Confidence has never been a problem for Joe Flacco. He started from Week 1 as a rookie out of Delaware and there were some predictable growing pains, but the task never looked too big for him.
Instead of signing a contract extension the summer before the 2012 season, Flacco turned down several lucrative offers and famously bet on himself. He then led the Ravens to a Super Bowl victory months later.
But as Flacco reviewed tape from Sunday’s 26-9 loss to the Steelers, which featured yet another poor and perplexing performance from the veteran signal caller, he noticed an offense that is not playing with much confidence and a quarterback who isn’t executing well enough to put points on the board.
“Probably everyone plays their best, when their head is free and they can go out there and let it all loose,” Flacco said before Wednesday’s practice. “Offensively, I don’t think we’ve been doing that. I think our confidence level could be higher and I think the way we’ve played the last couple of weeks can definitely creep in and hurt that. We’ve got to do the best we can to make sure we continue to believe in who we are as players and who we are as a football team, so that we can go out there and play free and play the game come Sunday.”
The Ravens will face the Raiders on Sunday at the Oakland Coliseum in a matchup between teams that have lost two straight games and suddenly have questions at quarterback. A back injury for starter Derek Carr, a two-time Pro Bowl player, has forced the Raiders to hand over the keys of their offense to EJ Manuel, a 2013 first-round draft pick who is 6-11 in his pro career as a starter.
Flacco, meanwhile, hasn’t resembled the quarterback the Ravens have counted on for the past decade. There have been plenty of rough stretches before, but Flacco acknowledged that the past two weeks have been one of the most difficult times of his career.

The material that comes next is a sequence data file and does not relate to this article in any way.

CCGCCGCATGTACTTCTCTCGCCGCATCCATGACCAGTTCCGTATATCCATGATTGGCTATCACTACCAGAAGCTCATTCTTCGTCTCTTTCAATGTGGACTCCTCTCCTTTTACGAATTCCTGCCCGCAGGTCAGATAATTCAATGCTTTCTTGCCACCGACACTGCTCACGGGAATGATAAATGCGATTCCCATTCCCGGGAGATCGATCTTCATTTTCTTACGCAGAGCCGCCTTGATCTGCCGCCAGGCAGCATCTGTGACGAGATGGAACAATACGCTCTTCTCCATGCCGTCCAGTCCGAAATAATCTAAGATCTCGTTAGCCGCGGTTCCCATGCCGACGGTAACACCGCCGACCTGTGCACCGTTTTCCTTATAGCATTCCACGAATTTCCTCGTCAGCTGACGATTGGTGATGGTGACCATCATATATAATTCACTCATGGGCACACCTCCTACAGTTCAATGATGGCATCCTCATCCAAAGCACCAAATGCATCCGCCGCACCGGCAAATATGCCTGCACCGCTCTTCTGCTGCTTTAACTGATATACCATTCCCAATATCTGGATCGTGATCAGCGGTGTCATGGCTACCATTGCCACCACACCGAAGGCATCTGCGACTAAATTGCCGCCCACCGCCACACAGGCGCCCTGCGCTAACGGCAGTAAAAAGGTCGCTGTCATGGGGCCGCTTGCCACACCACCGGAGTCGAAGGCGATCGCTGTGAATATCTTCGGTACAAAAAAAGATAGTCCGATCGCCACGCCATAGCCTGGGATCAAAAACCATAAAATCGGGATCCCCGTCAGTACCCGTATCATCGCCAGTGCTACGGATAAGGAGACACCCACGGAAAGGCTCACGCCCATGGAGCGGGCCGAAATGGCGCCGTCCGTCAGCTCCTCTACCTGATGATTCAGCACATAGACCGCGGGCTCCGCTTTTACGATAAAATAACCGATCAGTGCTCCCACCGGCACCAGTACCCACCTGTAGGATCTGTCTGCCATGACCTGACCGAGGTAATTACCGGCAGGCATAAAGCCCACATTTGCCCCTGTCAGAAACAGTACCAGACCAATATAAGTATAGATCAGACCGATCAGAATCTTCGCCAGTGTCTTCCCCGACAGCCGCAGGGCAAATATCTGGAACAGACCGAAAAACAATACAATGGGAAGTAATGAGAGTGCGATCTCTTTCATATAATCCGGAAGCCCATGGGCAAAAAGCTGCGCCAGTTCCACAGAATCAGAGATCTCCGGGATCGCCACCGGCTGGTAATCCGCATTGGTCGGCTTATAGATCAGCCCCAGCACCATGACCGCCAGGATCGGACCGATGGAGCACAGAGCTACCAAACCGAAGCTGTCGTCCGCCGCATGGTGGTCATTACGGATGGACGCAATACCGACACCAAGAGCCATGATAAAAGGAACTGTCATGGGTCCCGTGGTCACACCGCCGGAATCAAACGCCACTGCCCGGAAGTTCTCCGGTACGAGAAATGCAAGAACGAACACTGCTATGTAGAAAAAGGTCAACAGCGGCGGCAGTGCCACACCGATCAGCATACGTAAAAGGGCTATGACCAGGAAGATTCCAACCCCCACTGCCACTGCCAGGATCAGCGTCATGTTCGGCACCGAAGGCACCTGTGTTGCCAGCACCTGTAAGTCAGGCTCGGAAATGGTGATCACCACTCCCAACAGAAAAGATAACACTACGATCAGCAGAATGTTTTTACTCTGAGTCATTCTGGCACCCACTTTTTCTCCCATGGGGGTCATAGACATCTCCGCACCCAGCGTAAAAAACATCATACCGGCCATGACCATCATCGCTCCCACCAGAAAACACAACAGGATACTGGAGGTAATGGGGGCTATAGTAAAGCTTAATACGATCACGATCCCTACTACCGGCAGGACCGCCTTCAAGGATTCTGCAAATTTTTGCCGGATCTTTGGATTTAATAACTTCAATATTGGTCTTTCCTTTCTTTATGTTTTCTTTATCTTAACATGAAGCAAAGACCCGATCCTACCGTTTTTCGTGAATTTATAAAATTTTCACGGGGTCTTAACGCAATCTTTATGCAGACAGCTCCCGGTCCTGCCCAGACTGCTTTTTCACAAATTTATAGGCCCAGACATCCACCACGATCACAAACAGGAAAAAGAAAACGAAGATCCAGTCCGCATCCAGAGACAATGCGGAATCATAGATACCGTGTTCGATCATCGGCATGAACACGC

“There’s no doubt about it,” he said. “We’re professionals and we take a lot of pride in what we do. We want to be the best. To go out there and struggle the way we have is definitely not easy. But it’s part of being in this league and dealing with adversity and still being able to get yourself up and get yourself through it.
“We just have to go out there and play. There’s always positives and negatives. Listen, I’m going to put it on me every time as the quarterback of this football team. That’s what it’s all about.”
Over the past two weeks, the Ravens have been outscored 70-16. The defense has had its problems, but the offense has struggled with the most essential football tasks. The Ravens have been shut out in the first half for two straight games with Flacco leading his team to points on just three of his past 25 possessions. Ravens coach John Harbaugh and other members of the offense have been quick to point out that what ails the offense is not just one thing.